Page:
The religion which I want

The religion which I want


I am quite sick of modern religion—it is such

a mixture, such a medley, such a compromise.

I find much, indeed, of this religion in my own

heart, for it suits the flesh well—but I would

not have it so, and grieve it should be so.

The religion which I want is that of the Holy Spirit.

I know nothing but what He teaches me.

I feel nothing but what He works in me.

I believe nothing but what He shows me.

I only mourn when He smites my rocky heart.

I only rejoice when He reveals the Savior.

This religion I am seeking after, though miles and

miles from it—but no other will satisfy or content me.

When the blessed Spirit is not at work in me,

and with me, I fall back into all the . . .






infidelity, and


of my Adam nature.

True religion is a supernatural and mysterious thing.

The Gospel

(Octavius Winslow, “Morning Thoughts”)

The gospel is the master-work of Jehovah,

presenting the greatest display of His manifold

wisdom, and the most costly exhibition of the

riches of His grace. In constructing it He would

seem to have summoned to His aid all the

resources of His own infinity . . .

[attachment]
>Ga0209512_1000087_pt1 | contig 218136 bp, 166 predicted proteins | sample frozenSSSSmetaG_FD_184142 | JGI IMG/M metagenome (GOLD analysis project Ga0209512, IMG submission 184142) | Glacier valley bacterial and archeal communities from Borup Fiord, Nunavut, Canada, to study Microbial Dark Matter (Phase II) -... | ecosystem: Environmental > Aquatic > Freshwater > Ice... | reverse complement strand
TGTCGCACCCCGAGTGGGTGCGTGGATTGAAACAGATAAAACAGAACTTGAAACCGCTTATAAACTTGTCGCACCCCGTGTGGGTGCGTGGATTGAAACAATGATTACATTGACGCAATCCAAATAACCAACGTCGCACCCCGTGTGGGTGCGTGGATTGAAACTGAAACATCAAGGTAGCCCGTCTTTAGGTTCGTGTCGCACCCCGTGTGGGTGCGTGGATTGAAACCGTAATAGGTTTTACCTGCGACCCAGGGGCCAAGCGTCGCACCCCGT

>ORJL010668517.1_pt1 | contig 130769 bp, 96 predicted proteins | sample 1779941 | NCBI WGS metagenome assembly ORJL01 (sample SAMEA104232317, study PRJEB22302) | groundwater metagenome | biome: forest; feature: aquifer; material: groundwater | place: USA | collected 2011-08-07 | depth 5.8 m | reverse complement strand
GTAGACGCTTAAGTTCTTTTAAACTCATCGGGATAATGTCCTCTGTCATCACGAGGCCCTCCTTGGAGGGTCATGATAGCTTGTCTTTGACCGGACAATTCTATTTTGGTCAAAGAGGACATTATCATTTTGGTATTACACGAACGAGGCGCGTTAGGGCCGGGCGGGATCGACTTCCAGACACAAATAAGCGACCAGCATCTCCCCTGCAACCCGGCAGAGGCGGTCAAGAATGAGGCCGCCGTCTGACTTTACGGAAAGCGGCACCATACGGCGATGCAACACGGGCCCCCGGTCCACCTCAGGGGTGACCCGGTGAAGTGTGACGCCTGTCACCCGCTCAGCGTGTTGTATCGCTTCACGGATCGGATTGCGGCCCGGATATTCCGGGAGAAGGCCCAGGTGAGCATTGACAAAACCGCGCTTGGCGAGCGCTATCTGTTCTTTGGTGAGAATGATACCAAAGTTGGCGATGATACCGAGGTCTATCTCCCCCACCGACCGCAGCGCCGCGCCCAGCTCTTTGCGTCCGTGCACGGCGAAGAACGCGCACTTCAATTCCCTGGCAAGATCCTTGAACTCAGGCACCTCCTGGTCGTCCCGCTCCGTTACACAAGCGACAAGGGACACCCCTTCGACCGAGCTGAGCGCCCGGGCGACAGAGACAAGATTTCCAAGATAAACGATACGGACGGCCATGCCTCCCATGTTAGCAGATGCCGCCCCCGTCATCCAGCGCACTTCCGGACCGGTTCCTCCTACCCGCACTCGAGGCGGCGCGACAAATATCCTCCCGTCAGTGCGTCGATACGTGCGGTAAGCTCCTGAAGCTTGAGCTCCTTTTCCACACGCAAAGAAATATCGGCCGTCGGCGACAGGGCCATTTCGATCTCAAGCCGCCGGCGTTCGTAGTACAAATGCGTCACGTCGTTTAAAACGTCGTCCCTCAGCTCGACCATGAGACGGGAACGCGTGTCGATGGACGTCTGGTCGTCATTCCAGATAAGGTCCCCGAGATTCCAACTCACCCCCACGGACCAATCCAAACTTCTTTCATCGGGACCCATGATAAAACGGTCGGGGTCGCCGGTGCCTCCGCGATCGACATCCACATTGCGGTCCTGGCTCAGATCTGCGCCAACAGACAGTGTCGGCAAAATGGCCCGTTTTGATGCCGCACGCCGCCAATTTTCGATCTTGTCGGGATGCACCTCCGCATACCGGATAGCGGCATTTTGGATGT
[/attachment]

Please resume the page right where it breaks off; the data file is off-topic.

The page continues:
His fathomless wisdom,

His boundless love,

His illimitable grace,

His infinite power,

His spotless holiness,

all contributed their glory, and conspired

to present it to the universe as the most

consummate piece of Divine workmanship!

The revelations it makes,

the facts it records,

the doctrines it propounds,

the effects is produces,

proclaim it to be the “glorious

gospel of the blessed God.”

We live encircled by shadows . . .

our friends are shadows,

our comforts are shadows,

our supports are shadows,

our pursuits are shadows, and

we ourselves are shadows passing away.

But in the precious gospel we have substance,

we have reality, we have that which remains

with us when all other things disappear, leaving

the soul desolate, the heart bleeding, and the

spirit bowed in sorrow to the dust.

But the gospel . . .

guides our perplexities,

mitigates our griefs,

sanctifies our sorrows,

heals our wounds,

dries our tears,

because it leads us to . . .

the love,

the tenderness,

the sympathy,

the grace of Jesus.

The gospel . . .

reveals Jesus,

speaks mainly of Jesus,

leads simply to Jesus,

and this makes it “glad tidings of great joy,” to

a poor, lost, ruined, tried, and tempted sinner!

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